At an abandoned church in the Great Smokey Mountains, you can still sense God's presence.
Posted in , Mar 19, 2015
My family was enjoying a summer day at Cades Cove, a beautiful valley deep in the Smoky Mountains of Tennessee.
The gorgeous sunny weather, a delicious picnic by a babbling stream, and some of my favorite people in the world led to a day filled with fun and laughter–so I certainly didn’t expect to wipe away tears later that afternoon, but that’s exactly what happened.
We’d started out early that morning, filling the picnic basket and cooler with some of our favorite foods. The drive from our house to Cades Cove takes a couple of hours, much of it on curvy roads through the mountains, but it’s enjoyable because of the mountain scenery.
We talked and laughed while we rode, glad to have a restful day and a chance to spend some time together.
Cades Cove was once home to settlers back in pioneer days. They’re long-gone now but they left behind traces of the past in rustic log cabins, cemeteries with crumbling tombstones, and quaint old churches.
Tourists can take the loop road that meanders through the cove, enjoying stunning mountain vistas and fields full of hay or colorful wildflowers. They can stop along the way to walk through the old cabins, imagining what life must have been like back then, imagining the stories that could be told if those logs could share their memories.
It’s an awesome place to hike, with trails through peaceful woods, waterfalls and icy-cold streams filled with mountain trout.
And if one is extra fortunate, there just might be a sighting of wild turkeys, graceful white-tailed deer and mama bears out with their cubs enjoying the day. Um, fortunate that is, if one is a safe distance away from mama bear.
I always take time to walk through the cemetery while we’re at Cades Cove, fascinated by how the simple words engraved on the weathered tombstones share so much about the individuals and yet leave so many unanswered questions.
As I look at the ages of men and women whose lives ended way too early, I wonder if the harsh conditions were too much for them or if they died from smallpox or diphtheria.
And I’m always amazed at how many babies and young children died before they’d had time to dip their toes into the creek or to play in the fields making memories with their parents and siblings.
I noticed several families who had buried multiple babies and toddlers. I can’t even imagine how awful that must have been for them. It’s always a reminder to stop and thank God for the doctors and medical treatments that are available now for our children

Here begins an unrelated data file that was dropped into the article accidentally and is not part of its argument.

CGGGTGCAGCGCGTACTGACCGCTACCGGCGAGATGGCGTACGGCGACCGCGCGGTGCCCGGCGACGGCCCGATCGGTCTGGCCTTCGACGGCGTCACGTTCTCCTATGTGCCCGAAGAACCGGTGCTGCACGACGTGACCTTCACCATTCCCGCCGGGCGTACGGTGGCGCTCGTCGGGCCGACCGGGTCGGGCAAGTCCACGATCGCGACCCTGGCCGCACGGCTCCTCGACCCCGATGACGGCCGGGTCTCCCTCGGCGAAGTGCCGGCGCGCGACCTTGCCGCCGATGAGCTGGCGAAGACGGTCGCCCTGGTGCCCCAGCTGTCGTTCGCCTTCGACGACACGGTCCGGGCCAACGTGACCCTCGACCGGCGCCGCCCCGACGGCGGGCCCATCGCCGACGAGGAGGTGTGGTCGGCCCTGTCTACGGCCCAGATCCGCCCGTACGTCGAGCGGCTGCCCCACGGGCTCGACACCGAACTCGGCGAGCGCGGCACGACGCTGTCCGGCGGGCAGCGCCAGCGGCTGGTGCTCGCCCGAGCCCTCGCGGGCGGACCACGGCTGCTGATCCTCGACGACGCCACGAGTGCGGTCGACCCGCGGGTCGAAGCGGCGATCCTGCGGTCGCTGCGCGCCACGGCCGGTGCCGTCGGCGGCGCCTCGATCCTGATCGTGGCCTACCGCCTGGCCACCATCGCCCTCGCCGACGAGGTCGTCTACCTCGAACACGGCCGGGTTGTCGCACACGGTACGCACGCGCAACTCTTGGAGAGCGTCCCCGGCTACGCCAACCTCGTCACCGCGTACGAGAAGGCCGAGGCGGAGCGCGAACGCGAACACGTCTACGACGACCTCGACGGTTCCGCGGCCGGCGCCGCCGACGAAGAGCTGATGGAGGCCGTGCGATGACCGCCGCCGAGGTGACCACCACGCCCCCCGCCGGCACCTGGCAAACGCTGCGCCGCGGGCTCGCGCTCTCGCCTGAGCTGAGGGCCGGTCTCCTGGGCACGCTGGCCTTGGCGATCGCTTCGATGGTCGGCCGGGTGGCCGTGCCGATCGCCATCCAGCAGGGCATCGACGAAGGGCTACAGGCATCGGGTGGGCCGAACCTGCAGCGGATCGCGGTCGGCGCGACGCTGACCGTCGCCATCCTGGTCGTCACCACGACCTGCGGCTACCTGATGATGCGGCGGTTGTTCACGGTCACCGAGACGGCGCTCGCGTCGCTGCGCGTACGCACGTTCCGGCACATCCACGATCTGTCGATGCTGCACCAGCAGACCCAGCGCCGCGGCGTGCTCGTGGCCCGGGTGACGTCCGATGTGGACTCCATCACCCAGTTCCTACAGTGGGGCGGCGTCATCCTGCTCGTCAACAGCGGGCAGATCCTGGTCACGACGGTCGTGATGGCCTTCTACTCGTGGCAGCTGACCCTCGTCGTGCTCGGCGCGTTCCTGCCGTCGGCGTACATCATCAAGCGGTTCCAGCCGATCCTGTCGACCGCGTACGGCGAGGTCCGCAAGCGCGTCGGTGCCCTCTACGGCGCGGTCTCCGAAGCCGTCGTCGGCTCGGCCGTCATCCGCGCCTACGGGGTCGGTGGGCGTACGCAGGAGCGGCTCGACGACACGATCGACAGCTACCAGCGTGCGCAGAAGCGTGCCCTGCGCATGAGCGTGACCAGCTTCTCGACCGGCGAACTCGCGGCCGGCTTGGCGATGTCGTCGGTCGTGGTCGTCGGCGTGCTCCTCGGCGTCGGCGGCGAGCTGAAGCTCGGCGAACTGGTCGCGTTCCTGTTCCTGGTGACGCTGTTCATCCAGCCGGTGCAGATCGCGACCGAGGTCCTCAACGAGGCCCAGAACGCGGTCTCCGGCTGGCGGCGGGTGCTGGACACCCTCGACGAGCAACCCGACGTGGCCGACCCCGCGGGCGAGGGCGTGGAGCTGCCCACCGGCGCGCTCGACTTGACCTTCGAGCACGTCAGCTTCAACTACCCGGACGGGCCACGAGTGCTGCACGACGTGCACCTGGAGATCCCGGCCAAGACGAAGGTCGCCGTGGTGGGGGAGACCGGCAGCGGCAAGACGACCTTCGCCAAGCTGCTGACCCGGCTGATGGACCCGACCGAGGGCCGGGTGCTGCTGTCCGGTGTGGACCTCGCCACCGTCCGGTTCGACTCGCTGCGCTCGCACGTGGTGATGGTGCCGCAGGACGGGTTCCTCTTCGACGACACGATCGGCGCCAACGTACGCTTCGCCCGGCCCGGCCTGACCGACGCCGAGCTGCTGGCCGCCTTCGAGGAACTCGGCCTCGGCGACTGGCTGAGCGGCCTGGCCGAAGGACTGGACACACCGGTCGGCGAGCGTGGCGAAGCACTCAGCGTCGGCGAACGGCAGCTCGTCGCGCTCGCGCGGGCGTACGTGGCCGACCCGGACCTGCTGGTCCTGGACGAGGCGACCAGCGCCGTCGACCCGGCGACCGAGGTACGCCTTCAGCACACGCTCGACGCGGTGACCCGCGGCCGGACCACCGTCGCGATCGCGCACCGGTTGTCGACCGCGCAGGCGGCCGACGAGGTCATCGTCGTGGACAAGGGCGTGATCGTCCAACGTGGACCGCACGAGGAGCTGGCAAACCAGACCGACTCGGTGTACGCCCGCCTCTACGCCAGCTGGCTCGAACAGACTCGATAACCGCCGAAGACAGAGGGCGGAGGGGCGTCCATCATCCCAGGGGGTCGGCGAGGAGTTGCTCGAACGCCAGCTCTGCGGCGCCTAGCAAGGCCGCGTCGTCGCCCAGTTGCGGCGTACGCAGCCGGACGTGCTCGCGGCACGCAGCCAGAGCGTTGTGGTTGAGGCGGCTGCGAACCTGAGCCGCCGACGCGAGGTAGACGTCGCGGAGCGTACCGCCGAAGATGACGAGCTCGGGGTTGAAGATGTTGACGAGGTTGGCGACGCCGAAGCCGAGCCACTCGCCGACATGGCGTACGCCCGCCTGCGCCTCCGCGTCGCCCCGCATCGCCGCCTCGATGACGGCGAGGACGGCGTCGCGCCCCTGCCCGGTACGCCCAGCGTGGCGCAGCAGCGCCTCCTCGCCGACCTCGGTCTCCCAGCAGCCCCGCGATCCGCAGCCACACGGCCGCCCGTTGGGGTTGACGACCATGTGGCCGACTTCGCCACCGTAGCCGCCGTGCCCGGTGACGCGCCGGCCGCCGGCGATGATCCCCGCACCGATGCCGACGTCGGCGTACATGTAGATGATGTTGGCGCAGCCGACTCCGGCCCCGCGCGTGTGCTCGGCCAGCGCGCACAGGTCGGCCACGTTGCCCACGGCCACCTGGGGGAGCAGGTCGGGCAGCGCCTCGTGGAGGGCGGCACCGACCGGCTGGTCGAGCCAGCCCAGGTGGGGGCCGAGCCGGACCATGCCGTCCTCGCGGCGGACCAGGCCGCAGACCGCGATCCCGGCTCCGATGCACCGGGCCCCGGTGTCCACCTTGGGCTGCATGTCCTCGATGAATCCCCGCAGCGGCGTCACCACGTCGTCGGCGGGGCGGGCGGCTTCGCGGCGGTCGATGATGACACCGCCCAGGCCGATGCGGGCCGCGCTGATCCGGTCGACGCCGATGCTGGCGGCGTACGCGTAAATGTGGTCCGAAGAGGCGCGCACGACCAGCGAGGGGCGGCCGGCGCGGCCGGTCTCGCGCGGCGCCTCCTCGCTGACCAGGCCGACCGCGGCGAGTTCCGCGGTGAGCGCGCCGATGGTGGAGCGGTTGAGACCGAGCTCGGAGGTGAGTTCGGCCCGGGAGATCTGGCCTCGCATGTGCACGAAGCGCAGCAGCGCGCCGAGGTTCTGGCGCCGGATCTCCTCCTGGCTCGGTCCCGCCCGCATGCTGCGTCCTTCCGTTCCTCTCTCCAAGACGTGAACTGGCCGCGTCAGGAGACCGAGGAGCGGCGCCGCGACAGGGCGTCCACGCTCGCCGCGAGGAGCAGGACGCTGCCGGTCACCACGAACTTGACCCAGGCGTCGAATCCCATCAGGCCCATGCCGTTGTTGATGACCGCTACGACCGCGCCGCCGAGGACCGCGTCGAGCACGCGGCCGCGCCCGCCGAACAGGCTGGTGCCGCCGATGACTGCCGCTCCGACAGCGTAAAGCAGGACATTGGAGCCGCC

I especially love walking through the old churches. With their simple interiors, rough hand-hewn pulpits and worn pews, they serve as tangible reminders that our ancestors loved God and passed those values down to their children and future generations.
It was one of those moments in the white country church at Cades Cove that moved me to tears. The other tourists had just left the sanctuary, and I was the only one in the building. I walked up to the pulpit, running my hands along the wood, imagining the strains of Amazing Grace and the stirring sermons that once echoed through the church.
And then I noticed the Bibles that folks had left on the pulpit, some of them with worn and yellowed pages. As I looked through them, I noticed that visitors had written notes in some of the Bibles.
The one that made me cry was from a woman who asked people to pray that her family would get back in church. You see, even though it had been years since those pioneers had sat in the pews for their services, you could still sense God’s presence there, as if He still enjoyed hanging around His house.
Simply walking through the doors of that church had brought conviction to that young mom.
I couldn’t help but wonder what roots had been planted in that woman. Had she gone to church as a child with her parents? Had they taught her Bible verses, planting God’s Word in her little heart? Did she grow up with a praying grandmother or a grandfather who told her stories about Jesus?
I stood there that day and prayed for that mom, that God would use her visit to that little mountain church to bring her family back to Him.
Her story is a great reminder to all of us. Moms and dads, are you planting spiritual roots in your children?
Grandparents, are you living Jesus in front of those little lives? Are you praying for them each day? I can’t think of a better inheritance to leave behind than giving them roots that last.
One generation shall praise Your works to another, And shall praise Your mighty acts. (Psalm 145:4)